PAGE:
A couple of weeks ago, one of my favorite filmmakers, Whit Stillman, published an annotated list of “Five Essential Books About Hollywood”. Hearing anything from Stillman these days is a treat/rarity, even more so when it has to do with film, so I thought it was worth sharing. Numbers 3-5 struck me as particularly interesting. They are:
3. When the Shooting Stops . . . the Cutting Begins, By Ralph Rosenblum and Robert Karen. Viking, 1979
The dourest of men, Ralph Rosenblum was the editorial genius behind many of the great modern film comedies, including the first films of Woody Allen, Herb Gardiner and Mel Brooks. Rosenblum’s account of the editing-room transformation of “The Producers,” “Take the Money and Run” and “Annie Hall” is a film education in itself and a counterweight to the usual debate over the primacy of either script or direction. Rosenblum’s bête noire is the cult of the film director. In his memoir only three directors — Allen, Gardiner and Sidney Lumet (the first two also writers and so more tolerably “auteurs”) — come off well. “The myth that the director is the sole creator of his film is a burden on almost everyone in the movie business, including the director,” he and co-author Robert Karen write. Particularly revealing is Rosenblum’s description of how the beautiful ending to “Annie Hall” — when Allen, as Alvy Singer, muses on the absurdity and necessity of romantic love — was concocted in a taxi and recorded in a sound booth barely an hour before a key audience screening.
4. Between Flops, By James Curtis. Harcourt, 1982
Film directors are generally duds as biographical subjects, but the great exception is Preston Sturges. As James Curtis relates in “Between Flops,” Sturges was a wastrel of an inventor and man about many towns when he wrote his first play out of pique at an actress girlfriend. His second play, “Strictly Dishonorable” (his reply to a young woman who questioned his intentions), became a major Broadway hit of the 1920s. Later, as a screenwriter at Paramount, he found a sympathetic studio executive in William LeBaron. Sturges offered to sell the studio his script for “The Great McGinty” for a dollar — he was then getting upwards of $30,000 — if they would allow him to direct it. The result was one of the great winning streaks in film comedy, including such classics as “The Lady Eve” and “The Miracle of Morgan’s Creek.” But LeBaron was followed as production head by songwriter-producer B.G. “Buddy” DeSylva — “a small, abrasive Italian with a production sense limited primarily to musicals,” Curtis writes — who proceeded to drive out the studio’s most valuable asset.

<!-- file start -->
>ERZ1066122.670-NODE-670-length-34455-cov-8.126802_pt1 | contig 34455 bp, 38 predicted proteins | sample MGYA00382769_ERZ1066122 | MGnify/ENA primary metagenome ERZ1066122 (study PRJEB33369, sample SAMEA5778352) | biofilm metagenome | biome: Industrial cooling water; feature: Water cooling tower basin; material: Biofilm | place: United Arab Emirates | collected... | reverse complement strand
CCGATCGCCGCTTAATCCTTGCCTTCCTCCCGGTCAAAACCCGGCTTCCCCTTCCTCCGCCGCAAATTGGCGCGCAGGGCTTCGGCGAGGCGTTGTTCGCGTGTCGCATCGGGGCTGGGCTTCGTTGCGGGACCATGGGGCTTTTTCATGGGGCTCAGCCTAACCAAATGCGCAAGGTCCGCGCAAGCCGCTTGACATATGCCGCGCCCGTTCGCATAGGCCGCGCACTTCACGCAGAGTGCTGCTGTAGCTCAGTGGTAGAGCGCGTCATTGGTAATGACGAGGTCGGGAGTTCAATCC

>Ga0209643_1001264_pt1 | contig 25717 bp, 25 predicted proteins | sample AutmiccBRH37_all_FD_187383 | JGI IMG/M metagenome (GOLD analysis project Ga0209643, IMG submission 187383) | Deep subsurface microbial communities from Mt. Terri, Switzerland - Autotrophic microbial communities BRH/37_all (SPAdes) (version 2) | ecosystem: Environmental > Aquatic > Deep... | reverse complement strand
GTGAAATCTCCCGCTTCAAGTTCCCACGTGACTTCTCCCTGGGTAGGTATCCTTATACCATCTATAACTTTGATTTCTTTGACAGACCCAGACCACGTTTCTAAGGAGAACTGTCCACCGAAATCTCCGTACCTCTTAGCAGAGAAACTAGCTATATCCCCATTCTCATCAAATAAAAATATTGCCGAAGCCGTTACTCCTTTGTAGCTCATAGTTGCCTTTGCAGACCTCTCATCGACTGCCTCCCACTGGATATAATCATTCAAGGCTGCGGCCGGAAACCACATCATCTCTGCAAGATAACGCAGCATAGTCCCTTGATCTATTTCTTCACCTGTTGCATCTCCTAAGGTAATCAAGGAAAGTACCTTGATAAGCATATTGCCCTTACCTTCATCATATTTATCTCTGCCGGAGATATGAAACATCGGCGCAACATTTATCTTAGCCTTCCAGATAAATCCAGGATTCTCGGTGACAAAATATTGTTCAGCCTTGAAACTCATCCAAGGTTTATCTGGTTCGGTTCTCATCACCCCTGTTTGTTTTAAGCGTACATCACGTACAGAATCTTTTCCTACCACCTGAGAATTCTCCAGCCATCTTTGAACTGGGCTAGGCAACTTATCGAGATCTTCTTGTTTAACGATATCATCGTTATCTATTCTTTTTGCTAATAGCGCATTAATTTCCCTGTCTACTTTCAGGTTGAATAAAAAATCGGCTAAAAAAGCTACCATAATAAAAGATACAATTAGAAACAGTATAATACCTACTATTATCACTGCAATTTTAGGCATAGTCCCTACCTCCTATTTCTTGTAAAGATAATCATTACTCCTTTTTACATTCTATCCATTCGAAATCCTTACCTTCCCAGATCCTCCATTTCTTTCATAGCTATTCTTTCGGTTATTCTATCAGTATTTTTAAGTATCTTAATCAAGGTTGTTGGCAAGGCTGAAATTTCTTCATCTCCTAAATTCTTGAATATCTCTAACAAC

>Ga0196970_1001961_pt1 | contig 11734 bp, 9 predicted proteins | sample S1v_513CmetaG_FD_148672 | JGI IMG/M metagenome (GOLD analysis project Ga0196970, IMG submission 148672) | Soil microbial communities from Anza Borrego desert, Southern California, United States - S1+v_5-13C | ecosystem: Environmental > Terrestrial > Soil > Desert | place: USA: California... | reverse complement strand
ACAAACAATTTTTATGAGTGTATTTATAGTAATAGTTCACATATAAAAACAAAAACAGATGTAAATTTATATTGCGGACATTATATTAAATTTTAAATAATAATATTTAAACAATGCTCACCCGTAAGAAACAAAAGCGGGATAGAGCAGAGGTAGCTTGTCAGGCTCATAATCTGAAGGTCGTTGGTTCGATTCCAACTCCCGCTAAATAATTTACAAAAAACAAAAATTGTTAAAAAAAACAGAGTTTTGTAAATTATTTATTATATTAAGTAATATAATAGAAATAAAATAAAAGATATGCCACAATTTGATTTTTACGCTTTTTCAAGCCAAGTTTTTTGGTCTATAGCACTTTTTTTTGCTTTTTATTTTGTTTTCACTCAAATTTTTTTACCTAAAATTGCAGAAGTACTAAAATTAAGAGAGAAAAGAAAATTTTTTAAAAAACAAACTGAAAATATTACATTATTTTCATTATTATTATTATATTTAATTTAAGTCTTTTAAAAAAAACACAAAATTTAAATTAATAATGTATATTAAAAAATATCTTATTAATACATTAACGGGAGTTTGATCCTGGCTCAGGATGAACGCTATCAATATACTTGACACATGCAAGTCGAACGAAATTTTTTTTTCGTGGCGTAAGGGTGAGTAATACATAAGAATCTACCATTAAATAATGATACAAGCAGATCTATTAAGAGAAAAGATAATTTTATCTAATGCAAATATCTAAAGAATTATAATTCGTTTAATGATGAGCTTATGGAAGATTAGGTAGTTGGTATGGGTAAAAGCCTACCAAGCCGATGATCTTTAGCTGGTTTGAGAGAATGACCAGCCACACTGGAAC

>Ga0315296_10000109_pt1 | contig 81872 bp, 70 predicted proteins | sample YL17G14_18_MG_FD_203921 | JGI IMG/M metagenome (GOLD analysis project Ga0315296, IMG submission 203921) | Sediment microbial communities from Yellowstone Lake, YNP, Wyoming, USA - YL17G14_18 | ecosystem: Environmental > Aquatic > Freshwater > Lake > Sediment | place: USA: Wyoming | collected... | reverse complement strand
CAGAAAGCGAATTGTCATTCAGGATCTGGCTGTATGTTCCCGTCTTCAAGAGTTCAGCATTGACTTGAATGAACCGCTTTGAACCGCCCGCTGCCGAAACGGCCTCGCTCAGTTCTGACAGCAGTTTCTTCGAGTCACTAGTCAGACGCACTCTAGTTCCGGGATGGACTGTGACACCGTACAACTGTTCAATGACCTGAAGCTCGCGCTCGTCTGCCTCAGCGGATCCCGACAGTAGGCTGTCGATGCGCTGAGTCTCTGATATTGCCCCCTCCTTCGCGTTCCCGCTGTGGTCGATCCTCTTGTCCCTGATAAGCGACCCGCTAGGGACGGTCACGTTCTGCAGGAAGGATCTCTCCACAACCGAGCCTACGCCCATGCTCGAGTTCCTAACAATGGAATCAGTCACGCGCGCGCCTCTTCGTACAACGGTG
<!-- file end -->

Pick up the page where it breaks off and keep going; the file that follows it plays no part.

5. Hitchcock, By François Truffaut. Simon & Schuster, 1967
The encounter between the Anglo-American master of one movie generation and the Continental leader of another became film history’s most remarkable dialogue. Both men propagate the “visual fallacy” in filmmaking, the overvaluing as “cinematic” the purely visual, while giving short shrift to the aural — sound, music and dialogue. But a great film could have been made of their exchanges alone. “I saw ‘Spellbound’ again recently and I must admit that I didn’t care very much for the scenario,” Truffaut comments. “Well, it’s just another manhunt story wrapped up in pseudo-psychoanalysis,” Hitchcock replies. The back-and-forth continues, until Truffaut says: “I hope you won’t be offended, but I must say I found the picture something of a disappointment.” “Not at all,” the master responds, taking control: “The whole thing’s too complicated, and I found the explanations toward the end very confusing.”
I’m especially excited to read that last one. I vaguely recall seeing a copy on my father’s bookshelf when I was a kid… And though I’ve tried to get into Preston Sturges a couple times – mainly because everyone says Stillman is so influenced by him – I’ve never gotten hooked. Maybe “Sullivan’s Travels” isn’t the place to start? Or maybe Sturges was one of those directors whose work never quite measured up to the force of their personality and charm (a la Werner Herzog)?